Euroka was the location for the first European settlement in the Macleay Valley in 1827. A cedar party was established nearby on the banks of the Macleay River which was named in honour of the Colonial Secretary Alexander Macleay. The area abounded in soft wood brushes of cedar and rosewood.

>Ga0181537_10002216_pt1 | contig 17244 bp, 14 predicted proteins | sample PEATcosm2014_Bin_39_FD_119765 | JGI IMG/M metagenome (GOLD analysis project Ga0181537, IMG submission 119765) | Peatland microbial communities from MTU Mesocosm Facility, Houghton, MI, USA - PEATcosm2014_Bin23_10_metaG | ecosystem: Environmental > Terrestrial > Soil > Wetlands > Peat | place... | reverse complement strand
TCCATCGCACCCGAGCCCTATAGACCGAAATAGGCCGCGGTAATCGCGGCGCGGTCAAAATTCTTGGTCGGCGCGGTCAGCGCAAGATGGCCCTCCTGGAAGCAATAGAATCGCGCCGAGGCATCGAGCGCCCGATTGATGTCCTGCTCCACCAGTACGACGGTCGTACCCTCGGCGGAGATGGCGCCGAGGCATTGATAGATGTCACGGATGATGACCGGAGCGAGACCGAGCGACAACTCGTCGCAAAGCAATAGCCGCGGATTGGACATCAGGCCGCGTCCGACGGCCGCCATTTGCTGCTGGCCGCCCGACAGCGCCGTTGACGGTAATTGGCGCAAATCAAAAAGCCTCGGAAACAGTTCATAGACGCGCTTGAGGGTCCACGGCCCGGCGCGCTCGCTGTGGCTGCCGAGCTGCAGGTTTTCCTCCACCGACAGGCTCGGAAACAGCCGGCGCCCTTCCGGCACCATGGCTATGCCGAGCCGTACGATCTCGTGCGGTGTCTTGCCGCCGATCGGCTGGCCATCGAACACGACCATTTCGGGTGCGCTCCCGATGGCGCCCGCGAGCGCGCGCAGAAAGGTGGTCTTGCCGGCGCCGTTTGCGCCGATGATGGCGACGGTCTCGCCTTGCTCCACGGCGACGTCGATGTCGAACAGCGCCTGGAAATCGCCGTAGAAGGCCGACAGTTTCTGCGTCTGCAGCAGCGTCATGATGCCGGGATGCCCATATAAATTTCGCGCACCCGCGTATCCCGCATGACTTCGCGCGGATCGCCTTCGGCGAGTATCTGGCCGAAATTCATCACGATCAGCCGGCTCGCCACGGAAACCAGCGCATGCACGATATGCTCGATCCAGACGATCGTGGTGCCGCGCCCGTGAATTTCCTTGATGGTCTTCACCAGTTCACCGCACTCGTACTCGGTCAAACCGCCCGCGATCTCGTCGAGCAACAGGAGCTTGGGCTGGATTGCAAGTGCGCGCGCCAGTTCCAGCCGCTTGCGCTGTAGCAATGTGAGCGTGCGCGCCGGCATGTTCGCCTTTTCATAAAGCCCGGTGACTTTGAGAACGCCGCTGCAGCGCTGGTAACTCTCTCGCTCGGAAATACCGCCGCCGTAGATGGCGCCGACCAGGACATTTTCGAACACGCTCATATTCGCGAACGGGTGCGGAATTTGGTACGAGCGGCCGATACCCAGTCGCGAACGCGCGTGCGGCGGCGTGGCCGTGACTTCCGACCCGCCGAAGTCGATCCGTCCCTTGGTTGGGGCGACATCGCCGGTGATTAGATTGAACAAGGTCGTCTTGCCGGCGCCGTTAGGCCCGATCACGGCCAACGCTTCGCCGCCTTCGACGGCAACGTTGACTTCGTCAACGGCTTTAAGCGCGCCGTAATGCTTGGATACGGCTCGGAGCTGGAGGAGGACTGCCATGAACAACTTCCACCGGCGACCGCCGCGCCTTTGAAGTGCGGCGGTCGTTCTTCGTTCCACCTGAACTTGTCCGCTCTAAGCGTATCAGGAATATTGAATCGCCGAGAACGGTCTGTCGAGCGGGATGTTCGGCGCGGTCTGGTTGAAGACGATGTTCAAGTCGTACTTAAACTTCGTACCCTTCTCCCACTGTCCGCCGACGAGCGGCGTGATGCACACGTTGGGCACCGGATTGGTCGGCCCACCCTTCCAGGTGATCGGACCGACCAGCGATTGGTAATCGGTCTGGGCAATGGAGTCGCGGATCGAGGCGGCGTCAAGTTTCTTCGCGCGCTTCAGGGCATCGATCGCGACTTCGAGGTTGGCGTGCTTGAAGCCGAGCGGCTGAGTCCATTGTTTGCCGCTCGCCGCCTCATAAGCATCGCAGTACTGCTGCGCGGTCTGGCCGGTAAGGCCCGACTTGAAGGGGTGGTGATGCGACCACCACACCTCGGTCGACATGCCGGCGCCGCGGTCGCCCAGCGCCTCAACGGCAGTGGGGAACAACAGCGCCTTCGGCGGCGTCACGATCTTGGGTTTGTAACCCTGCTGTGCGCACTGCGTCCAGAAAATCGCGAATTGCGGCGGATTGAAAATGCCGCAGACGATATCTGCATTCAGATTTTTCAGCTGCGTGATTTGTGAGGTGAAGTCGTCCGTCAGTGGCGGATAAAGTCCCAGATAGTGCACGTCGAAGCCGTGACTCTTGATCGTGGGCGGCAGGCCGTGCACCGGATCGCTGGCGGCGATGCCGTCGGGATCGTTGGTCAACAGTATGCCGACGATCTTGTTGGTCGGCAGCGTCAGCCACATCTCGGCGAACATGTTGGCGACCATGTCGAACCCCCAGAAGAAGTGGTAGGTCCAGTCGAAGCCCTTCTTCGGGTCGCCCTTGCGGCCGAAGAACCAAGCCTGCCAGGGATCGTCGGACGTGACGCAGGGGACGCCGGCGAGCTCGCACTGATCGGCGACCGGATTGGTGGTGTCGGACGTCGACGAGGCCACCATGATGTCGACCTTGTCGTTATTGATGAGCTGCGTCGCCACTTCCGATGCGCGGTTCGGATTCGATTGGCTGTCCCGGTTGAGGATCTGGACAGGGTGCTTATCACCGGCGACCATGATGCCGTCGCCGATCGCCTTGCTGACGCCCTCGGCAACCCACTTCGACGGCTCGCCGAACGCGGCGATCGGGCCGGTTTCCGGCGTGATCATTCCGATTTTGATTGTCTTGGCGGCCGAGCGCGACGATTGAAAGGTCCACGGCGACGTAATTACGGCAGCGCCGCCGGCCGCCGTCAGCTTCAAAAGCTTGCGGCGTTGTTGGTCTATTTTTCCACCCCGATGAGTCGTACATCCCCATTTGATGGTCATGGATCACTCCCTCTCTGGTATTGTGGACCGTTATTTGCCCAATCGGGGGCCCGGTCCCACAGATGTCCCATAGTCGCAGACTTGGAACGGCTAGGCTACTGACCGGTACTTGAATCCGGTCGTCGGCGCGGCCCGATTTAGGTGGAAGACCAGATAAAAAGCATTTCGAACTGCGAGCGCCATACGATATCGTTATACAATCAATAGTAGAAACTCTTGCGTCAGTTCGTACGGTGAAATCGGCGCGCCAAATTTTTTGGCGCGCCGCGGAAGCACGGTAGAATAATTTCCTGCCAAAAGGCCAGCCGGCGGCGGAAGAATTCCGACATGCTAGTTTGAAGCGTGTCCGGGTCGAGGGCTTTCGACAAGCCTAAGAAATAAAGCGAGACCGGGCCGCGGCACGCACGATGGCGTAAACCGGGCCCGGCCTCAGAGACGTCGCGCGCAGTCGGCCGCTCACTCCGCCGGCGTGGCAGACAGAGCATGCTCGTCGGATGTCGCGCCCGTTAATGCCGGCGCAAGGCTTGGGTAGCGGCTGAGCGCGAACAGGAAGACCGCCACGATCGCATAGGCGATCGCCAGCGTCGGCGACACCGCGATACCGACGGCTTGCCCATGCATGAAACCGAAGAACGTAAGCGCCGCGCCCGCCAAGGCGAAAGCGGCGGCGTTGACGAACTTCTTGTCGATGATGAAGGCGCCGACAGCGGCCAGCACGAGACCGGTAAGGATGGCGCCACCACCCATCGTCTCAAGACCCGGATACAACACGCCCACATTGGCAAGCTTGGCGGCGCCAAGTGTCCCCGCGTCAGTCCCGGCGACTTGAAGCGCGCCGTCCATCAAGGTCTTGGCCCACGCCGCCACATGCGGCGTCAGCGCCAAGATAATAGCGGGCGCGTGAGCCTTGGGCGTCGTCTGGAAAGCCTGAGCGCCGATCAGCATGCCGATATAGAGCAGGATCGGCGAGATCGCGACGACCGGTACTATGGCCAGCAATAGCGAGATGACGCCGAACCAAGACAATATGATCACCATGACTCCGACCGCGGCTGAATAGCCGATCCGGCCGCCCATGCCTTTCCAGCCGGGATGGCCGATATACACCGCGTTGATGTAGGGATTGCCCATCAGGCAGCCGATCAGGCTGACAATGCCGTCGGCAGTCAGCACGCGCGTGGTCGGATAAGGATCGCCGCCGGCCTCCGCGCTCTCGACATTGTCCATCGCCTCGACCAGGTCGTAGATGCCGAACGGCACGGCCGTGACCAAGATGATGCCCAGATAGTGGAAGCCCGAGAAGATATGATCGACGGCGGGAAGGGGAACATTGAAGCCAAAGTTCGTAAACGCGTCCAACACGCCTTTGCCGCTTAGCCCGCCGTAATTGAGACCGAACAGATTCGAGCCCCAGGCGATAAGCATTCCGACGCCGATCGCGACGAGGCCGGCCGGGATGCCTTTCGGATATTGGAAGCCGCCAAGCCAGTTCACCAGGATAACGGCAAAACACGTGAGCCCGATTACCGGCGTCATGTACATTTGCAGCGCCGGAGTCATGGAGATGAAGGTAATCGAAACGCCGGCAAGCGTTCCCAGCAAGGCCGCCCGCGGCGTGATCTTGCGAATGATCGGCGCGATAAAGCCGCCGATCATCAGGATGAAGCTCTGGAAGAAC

The area abounded in soft wood brushes of cedar and rosewood. This timber attracted two of the earliest settlers in the valley – John Henry Sullivan, a son of the Police Magistrate at Port Macquarie and Enoch William Rudder, a merchant who came with licences to cut cedar. The timber also attracted William Chapman, a merchant. These three timber merchants all took out grazing licences for cattle stations in the curve of the river with frontages to the river where the brush forest grew. The subdivision of this land in later years brought more farmers to grow maize and develop dairy farms on the well-watered alluvial soil.